Originally published in New Ground 128.2, email edition 02.15.2010.
by Bob Roman
New Ground has been among those predicting disaster because of the ongoing failure of responsible political leadership in Illinois. (There’s more, but most recently New Ground 127 and New Ground 126.2.) Illinois is not unique, of course. The Center on Budget and Policy Priorities (CBPP) has issued a report that most states are suffering a shortfall in revenues. Even accounting for efforts to close the gap, CBPP anticipates the shortfall for 2010 and 2011 to total something on the order of $350,000,000,000 nation-wide.
Illinois’ $14.3 billion deficit is not the worst. In absolute terms California, Arizona, and New York are larger. Expressed as a percentage of the state’s general fund, Illinois is still in the runner-up position, Nevada rising to #3, but the deficit for Illinois still amounts to 40.9% of the general fund budget. If you need any indication that “cutting waste” and promoting “efficiency” are nothing more than weasel words for doing nothing, these facts should be that.
In a recession or depression, deficit spending is not a bad thing. But Illinois and the other states can’t print money, and like most states Illinois is required have a balanced budget, or at least something it can pretend is balanced. Thus the deficit is paid for by simply not paying outstanding bills, looting special funds, and other such accounting tricks. The tricks work for a while, too. Then you cut services and lay off workers. None of these are good policy, especially in a recession or depression.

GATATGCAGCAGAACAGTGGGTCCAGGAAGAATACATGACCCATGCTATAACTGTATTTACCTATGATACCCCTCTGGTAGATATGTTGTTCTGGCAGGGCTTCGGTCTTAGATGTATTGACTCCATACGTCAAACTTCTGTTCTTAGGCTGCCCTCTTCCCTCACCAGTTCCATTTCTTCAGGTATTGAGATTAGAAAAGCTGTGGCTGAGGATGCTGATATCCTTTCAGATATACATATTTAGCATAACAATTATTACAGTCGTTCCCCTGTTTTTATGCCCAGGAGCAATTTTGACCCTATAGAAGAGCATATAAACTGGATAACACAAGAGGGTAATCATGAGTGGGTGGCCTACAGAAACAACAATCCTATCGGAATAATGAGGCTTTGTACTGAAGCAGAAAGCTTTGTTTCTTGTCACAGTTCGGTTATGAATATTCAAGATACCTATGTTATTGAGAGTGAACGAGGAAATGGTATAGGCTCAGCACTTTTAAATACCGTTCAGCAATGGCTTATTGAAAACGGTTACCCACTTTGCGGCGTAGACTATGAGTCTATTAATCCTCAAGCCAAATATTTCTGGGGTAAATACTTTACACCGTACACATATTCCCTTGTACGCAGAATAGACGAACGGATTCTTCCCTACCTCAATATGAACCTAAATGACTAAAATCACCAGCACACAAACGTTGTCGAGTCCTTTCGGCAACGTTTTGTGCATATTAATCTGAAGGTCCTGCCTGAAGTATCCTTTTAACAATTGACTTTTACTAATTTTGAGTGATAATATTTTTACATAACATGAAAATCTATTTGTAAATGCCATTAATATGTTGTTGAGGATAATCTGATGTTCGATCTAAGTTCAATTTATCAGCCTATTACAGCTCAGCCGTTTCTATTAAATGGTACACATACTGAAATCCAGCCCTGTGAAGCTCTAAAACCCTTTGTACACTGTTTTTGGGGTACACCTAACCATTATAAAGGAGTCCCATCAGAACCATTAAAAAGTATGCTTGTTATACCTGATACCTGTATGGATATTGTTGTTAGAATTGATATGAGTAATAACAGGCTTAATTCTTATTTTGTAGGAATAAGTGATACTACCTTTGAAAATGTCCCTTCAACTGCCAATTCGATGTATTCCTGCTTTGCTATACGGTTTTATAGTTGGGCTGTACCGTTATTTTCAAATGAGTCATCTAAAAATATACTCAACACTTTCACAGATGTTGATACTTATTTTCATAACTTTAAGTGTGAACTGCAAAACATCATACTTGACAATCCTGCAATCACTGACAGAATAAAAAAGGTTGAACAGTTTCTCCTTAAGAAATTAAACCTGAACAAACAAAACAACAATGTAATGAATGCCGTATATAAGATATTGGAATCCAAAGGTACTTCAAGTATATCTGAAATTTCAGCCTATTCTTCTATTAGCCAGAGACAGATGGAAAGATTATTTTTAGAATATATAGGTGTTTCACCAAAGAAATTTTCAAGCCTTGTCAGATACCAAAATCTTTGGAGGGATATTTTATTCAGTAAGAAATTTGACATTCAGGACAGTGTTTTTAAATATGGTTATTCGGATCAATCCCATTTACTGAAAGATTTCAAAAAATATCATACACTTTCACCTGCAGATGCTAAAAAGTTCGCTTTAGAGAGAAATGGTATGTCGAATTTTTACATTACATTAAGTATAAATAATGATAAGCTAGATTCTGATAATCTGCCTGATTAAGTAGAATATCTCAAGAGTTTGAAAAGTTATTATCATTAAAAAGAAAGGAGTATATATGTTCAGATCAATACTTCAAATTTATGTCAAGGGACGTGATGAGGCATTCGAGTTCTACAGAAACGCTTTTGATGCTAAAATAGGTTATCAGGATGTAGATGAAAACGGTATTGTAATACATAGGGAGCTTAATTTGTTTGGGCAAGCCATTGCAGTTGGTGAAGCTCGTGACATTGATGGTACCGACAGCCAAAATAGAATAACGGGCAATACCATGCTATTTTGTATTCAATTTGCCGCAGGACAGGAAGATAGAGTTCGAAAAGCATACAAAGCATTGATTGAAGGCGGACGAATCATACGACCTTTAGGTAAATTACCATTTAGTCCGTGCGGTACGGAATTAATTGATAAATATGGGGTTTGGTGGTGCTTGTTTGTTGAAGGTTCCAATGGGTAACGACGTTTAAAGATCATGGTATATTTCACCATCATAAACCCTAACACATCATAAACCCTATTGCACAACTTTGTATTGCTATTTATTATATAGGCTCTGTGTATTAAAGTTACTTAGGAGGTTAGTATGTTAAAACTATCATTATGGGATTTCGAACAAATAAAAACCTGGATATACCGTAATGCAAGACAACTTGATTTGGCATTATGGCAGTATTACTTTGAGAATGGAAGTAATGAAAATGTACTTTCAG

The Progressive States Network is circulating a sign-on letter for state legislators to urge the President and Congress to move swiftly on job creation and state fiscal relief. There’s also a tool citizens can use to urge their state legislators to sign on. While Federal assistance is needed in the short term, the Progressive States Network argues that the fiscal crisis is in large part a result of a failure of politics, that the crisis can be solved and the anti-tax movement is mostly a failure. (Indeed, Arizona is #2 on the fiscal failure list in large part because, unlike most other states, the conservatives have had their way with the state’s finances.)